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Tony Rossi

Radio Host/Producer

A Tribute to Father Mulcahy

William Christopher passed away on December 31, 2016, but he became a weekly presence in people’s living rooms during the 1970s and 80s playing Army chaplain Father Francis John Patrick Mulcahy on the TV series “MASH,” which followed the comedic and tragic goings-on amongst doctors and nurses during the Korean War. Father Mulcahy’s moral and spiritual grounding made an already-great show that much better, and Christopher’s gentle, down-to-earth performance deserves credit for that.

Father Mulcahy can be seen as a wonderful role model for priests. While he may not have imparted heavy theology lessons, he embodied the big two commandments of loving God and loving your neighbor. The soldiers around him weren’t all Catholic, but they respected his wisdom and beliefs. In the episode “Dear Sis,” Radar asks Father Mulcahy to give a blessing over the phone to his mother in Iowa. Actually, the blessing is for the family cow, who is about to give birth. Radar asks if the priest can do the blessing “in Methodist.” Father Mulcahy humbly and humorously responds, “I’m a piano player, Radar. I’ll transpose.”

The impact of Father Mulcahy’s humor can’t be underestimated. Priests perform an important job wherever they are, and they need to take their work seriously. But in terms of getting parishioners to like and trust them, it’s also important that they don’t take themselves too seriously. Father Mulcahy had that quality down pat. When Colonel Potter asks him if the nuns at the nearby orphanage have room for a young pregnant woman, the priest responds, “The first rule of orphanages and Irish families is, ‘There’s always room for one more.'”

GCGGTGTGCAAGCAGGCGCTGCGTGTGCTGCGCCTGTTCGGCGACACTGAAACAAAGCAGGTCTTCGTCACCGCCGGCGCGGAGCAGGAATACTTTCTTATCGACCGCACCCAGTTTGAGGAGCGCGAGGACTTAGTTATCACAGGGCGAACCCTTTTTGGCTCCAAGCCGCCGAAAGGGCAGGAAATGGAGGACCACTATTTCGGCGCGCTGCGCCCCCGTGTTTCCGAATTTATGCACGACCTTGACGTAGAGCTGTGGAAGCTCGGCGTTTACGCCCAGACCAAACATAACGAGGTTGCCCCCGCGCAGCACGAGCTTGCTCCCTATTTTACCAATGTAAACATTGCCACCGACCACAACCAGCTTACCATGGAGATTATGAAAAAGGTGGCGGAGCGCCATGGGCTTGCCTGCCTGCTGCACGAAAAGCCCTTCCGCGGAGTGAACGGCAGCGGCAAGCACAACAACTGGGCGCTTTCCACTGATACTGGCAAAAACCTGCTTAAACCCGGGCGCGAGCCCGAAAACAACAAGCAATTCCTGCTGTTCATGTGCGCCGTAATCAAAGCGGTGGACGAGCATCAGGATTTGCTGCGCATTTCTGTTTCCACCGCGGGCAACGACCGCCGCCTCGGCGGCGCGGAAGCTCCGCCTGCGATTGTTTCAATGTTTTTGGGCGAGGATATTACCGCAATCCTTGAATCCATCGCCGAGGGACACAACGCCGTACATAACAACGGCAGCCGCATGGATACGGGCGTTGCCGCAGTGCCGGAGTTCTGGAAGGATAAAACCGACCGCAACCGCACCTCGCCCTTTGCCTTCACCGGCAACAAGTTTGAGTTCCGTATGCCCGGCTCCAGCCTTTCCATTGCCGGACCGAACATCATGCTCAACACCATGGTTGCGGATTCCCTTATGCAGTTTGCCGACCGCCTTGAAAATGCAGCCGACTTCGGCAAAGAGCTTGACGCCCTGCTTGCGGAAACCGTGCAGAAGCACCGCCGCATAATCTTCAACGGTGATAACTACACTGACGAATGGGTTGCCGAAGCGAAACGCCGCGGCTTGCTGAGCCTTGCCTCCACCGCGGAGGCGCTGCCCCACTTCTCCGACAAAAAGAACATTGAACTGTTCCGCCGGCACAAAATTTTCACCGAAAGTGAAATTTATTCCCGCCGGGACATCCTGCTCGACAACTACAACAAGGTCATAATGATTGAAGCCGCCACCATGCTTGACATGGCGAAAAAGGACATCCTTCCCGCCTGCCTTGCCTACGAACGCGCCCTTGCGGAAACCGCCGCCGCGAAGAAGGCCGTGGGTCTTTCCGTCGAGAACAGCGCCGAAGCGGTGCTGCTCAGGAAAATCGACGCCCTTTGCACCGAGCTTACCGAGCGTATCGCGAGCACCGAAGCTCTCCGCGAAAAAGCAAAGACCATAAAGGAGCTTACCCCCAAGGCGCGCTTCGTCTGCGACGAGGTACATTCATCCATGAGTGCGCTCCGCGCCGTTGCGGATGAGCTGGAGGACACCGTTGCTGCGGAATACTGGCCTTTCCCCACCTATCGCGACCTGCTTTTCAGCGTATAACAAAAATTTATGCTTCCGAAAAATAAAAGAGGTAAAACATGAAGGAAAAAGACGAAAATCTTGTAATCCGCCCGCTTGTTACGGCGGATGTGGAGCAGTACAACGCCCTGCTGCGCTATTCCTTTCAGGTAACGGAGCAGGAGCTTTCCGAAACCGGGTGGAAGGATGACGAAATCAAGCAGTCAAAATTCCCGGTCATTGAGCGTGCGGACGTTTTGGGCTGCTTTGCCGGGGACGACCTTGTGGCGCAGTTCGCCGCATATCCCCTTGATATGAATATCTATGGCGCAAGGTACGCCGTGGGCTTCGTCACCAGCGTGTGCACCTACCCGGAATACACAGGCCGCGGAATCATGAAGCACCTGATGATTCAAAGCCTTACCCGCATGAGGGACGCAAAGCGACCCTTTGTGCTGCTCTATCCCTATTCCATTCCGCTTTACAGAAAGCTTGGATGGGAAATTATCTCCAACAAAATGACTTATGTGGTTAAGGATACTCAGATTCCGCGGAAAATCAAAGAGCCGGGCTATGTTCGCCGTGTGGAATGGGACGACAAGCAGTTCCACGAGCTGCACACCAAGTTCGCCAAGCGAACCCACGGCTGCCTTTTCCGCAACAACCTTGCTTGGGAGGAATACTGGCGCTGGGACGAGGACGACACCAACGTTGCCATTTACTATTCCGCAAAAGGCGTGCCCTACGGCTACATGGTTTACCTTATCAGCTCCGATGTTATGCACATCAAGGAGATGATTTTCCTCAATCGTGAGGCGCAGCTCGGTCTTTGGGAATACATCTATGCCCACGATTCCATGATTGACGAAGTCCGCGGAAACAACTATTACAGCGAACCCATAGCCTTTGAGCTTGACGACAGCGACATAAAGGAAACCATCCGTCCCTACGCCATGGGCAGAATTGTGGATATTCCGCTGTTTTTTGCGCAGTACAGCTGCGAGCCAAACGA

In that episode, the more serious side of Father Mulcahy is also revealed. When he discovers that the unborn child is the product of an American father and a Korean mother, he explains that mixed race children in Korea become “outcasts. Little boys have been emasculated…and little girls, killed outright...Her only hope would be sanctuary in one of the old Catholic missions…The monks will keep her cloistered, educate her, and in 15 or 20 years...perhaps they can get her out of Korea.”

Col. Potter points out that it “doesn’t sound like much of a life.” Father Mulcahy agrees, but adds, “It’s the best we can do.” Like real-life priests, Father Mulcahy realized that not all problems have happy resolutions. Sometimes the best you can do is the best you can do.

The “MASH” series finale, entitled “Goodbye, Farewell, and Amen,” was filled with poignant moments. One of the finest is when Col. Potter tells Father Mulcahy, “Francis, you’ve been a godsend.” The priest responds, “When they tell us to serve our time in Purgatory, we can say, ‘No thanks, I’ve done mine.'”

I don’t think “MASH” has ever been off the air since it wrapped up in 1983, so Father Mulcahy’s example – and William Christopher’s performance – can still entertain and enlighten us today because they are timeless. A kind and humble man of God living in a diverse society where hardship runs rampant is always relatable.

Seeing that on TV every week or every day can have an unconscious effect on viewers. It can make us respect the career (or vocation, in this case) the character represents. And maybe, we might even find ourselves reflecting that character’s best qualities in our own lives. That’s the kind of acting legacy that William Christopher leaves behind. For that, his fans – and the God he represented on television – can be eternally grateful.

 

For a free copy of the Christopher News Note, STORIES OF MODERN-DAY CHRIST-BEARERS, write: The Christophers, 5 Hanover Square, New York, NY 10004; or e-mail: mail@christophers.org